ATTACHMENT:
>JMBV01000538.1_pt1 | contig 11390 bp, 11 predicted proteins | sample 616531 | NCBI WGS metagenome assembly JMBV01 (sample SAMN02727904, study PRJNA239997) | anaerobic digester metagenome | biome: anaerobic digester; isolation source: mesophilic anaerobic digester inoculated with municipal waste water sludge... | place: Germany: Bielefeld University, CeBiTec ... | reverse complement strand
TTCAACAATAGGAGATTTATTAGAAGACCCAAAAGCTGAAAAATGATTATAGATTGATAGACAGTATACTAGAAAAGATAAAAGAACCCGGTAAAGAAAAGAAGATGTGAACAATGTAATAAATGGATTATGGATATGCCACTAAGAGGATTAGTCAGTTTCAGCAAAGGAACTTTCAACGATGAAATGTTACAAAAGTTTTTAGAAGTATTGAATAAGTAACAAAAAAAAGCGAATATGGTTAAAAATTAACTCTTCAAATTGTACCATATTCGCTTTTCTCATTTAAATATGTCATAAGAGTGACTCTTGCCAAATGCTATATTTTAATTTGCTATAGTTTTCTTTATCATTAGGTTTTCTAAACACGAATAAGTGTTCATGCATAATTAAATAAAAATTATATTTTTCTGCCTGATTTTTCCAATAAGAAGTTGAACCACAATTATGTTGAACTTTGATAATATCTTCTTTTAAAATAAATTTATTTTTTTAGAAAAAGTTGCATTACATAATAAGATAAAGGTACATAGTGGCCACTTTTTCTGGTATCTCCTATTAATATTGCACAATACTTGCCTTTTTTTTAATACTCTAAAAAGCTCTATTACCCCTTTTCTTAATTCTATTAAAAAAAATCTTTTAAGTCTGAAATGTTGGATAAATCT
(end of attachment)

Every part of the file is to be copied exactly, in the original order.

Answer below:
>JMBV01000538.1_pt1 | contig 11390 bp, 11 predicted proteins | sample 616531 | NCBI WGS metagenome assembly JMBV01 (sample SAMN02727904, study PRJNA239997) | anaerobic digester metagenome | biome: anaerobic digester; isolation source: mesophilic anaerobic digester inoculated with municipal waste water sludge... | place: Germany: Bielefeld University, CeBiTec ... | reverse complement strand
TTCAACAATAGGAGATTTATTAGAAGACCCAAAAGCTGAAAAATGATTATAGATTGATAGACAGTATACTAGAAAAGATAAAAGAACCCGGTAAAGAAAAGAAGATGTGAACAATGTAATAAATGGATTATGGATATGCCACTAAGAGGATTAGTCAGTTTCAGCAAAGGAACTTTCAACGATGAAATGTTACAAAAGTTTTTAGAAGTATTGAATAAGTAACAAAAAAAAGCGAATATGGTTAAAAATTAACTCTTCAAATTGTACCATATTCGCTTTTCTCATTTAAATATGTCATAAGAGTGACTCTTGCCAAATGCTATATTTTAATTTGCTATAGTTTTCTTTATCATTAGGTTTTCTAAACACGAATAAGTGTTCATGCATAATTAAATAAAAATTATATTTTTCTGCCTGATTTTTCCAATAAGAAGTTGAACCACAATTATGTTGAACTTTGATAATATCTTCTTTTAAAATAAATTTATTTTTTTAGAAAAAGTTGCATTACATAATAAGATAAAGGTACATAGTGGCCACTTTTTCTGGTATCTCCTATTAATATTGCACAATACTTGCCTTTTTTTTAATACTCTAAAAAGCTCTATTACCCCTTTTCTTAATTCTATTAAAAAAAATCTTTTAAGTCTGAAATGTTGGATAAATCT